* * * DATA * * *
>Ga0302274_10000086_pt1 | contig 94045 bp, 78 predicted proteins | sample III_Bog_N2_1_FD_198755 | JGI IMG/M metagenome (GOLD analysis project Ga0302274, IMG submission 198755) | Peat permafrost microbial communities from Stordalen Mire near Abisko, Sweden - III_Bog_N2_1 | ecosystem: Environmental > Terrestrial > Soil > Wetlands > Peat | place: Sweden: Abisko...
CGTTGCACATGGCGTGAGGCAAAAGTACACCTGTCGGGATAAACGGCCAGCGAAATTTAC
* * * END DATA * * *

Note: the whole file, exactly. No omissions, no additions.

>Ga0302274_10000086_pt1 | contig 94045 bp, 78 predicted proteins | sample III_Bog_N2_1_FD_198755 | JGI IMG/M metagenome (GOLD analysis project Ga0302274, IMG submission 198755) | Peat permafrost microbial communities from Stordalen Mire near Abisko, Sweden - III_Bog_N2_1 | ecosystem: Environmental > Terrestrial > Soil > Wetlands > Peat | place: Sweden: Abisko...
CGTTGCACATGGCGTGAGGCAAAAGTACACCTGTCGGGATAAACGGCCAGCGAAATTTAC